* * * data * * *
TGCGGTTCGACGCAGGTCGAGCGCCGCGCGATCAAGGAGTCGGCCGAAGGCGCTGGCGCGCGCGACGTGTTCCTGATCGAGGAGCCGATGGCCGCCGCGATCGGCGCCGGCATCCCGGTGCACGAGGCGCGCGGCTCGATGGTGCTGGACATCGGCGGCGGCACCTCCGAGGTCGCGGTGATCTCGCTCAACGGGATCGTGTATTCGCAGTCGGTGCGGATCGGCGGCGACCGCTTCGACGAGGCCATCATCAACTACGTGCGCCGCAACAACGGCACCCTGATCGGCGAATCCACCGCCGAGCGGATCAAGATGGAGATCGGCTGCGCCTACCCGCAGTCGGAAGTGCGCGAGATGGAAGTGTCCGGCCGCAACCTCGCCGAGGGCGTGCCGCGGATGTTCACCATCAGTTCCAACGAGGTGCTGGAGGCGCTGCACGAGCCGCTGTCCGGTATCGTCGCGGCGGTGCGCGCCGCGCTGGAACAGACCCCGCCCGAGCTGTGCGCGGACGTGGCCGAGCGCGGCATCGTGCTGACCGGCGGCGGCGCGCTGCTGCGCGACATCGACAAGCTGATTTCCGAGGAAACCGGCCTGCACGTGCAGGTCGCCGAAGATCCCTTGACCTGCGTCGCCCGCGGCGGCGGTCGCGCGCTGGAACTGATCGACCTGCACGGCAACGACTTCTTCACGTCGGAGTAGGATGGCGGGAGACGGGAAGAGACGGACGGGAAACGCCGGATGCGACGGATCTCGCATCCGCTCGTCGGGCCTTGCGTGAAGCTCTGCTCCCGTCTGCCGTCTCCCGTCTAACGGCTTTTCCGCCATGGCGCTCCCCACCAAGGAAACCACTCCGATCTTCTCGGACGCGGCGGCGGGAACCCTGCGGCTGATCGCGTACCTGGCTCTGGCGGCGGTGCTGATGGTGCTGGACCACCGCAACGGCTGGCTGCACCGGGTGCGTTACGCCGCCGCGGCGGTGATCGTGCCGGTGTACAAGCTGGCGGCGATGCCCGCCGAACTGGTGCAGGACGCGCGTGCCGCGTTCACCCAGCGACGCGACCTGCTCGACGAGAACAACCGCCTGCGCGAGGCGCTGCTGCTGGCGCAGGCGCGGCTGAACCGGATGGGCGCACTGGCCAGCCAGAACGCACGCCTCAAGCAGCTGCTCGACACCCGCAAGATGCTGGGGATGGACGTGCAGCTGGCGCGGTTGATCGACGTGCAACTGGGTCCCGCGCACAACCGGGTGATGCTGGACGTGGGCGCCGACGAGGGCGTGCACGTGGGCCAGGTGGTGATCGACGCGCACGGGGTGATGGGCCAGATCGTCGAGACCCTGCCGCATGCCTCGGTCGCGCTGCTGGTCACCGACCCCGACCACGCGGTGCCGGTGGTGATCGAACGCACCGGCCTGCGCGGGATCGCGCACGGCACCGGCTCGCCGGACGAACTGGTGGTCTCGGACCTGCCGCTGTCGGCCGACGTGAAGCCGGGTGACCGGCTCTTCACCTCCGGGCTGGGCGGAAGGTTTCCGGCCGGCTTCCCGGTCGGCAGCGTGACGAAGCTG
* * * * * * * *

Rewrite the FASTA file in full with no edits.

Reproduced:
TGCGGTTCGACGCAGGTCGAGCGCCGCGCGATCAAGGAGTCGGCCGAAGGCGCTGGCGCGCGCGACGTGTTCCTGATCGAGGAGCCGATGGCCGCCGCGATCGGCGCCGGCATCCCGGTGCACGAGGCGCGCGGCTCGATGGTGCTGGACATCGGCGGCGGCACCTCCGAGGTCGCGGTGATCTCGCTCAACGGGATCGTGTATTCGCAGTCGGTGCGGATCGGCGGCGACCGCTTCGACGAGGCCATCATCAACTACGTGCGCCGCAACAACGGCACCCTGATCGGCGAATCCACCGCCGAGCGGATCAAGATGGAGATCGGCTGCGCCTACCCGCAGTCGGAAGTGCGCGAGATGGAAGTGTCCGGCCGCAACCTCGCCGAGGGCGTGCCGCGGATGTTCACCATCAGTTCCAACGAGGTGCTGGAGGCGCTGCACGAGCCGCTGTCCGGTATCGTCGCGGCGGTGCGCGCCGCGCTGGAACAGACCCCGCCCGAGCTGTGCGCGGACGTGGCCGAGCGCGGCATCGTGCTGACCGGCGGCGGCGCGCTGCTGCGCGACATCGACAAGCTGATTTCCGAGGAAACCGGCCTGCACGTGCAGGTCGCCGAAGATCCCTTGACCTGCGTCGCCCGCGGCGGCGGTCGCGCGCTGGAACTGATCGACCTGCACGGCAACGACTTCTTCACGTCGGAGTAGGATGGCGGGAGACGGGAAGAGACGGACGGGAAACGCCGGATGCGACGGATCTCGCATCCGCTCGTCGGGCCTTGCGTGAAGCTCTGCTCCCGTCTGCCGTCTCCCGTCTAACGGCTTTTCCGCCATGGCGCTCCCCACCAAGGAAACCACTCCGATCTTCTCGGACGCGGCGGCGGGAACCCTGCGGCTGATCGCGTACCTGGCTCTGGCGGCGGTGCTGATGGTGCTGGACCACCGCAACGGCTGGCTGCACCGGGTGCGTTACGCCGCCGCGGCGGTGATCGTGCCGGTGTACAAGCTGGCGGCGATGCCCGCCGAACTGGTGCAGGACGCGCGTGCCGCGTTCACCCAGCGACGCGACCTGCTCGACGAGAACAACCGCCTGCGCGAGGCGCTGCTGCTGGCGCAGGCGCGGCTGAACCGGATGGGCGCACTGGCCAGCCAGAACGCACGCCTCAAGCAGCTGCTCGACACCCGCAAGATGCTGGGGATGGACGTGCAGCTGGCGCGGTTGATCGACGTGCAACTGGGTCCCGCGCACAACCGGGTGATGCTGGACGTGGGCGCCGACGAGGGCGTGCACGTGGGCCAGGTGGTGATCGACGCGCACGGGGTGATGGGCCAGATCGTCGAGACCCTGCCGCATGCCTCGGTCGCGCTGCTGGTCACCGACCCCGACCACGCGGTGCCGGTGGTGATCGAACGCACCGGCCTGCGCGGGATCGCGCACGGCACCGGCTCGCCGGACGAACTGGTGGTCTCGGACCTGCCGCTGTCGGCCGACGTGAAGCCGGGTGACCGGCTCTTCACCTCCGGGCTGGGCGGAAGGTTTCCGGCCGGCTTCCCGGTCGGCAGCGTGACGAAGCTG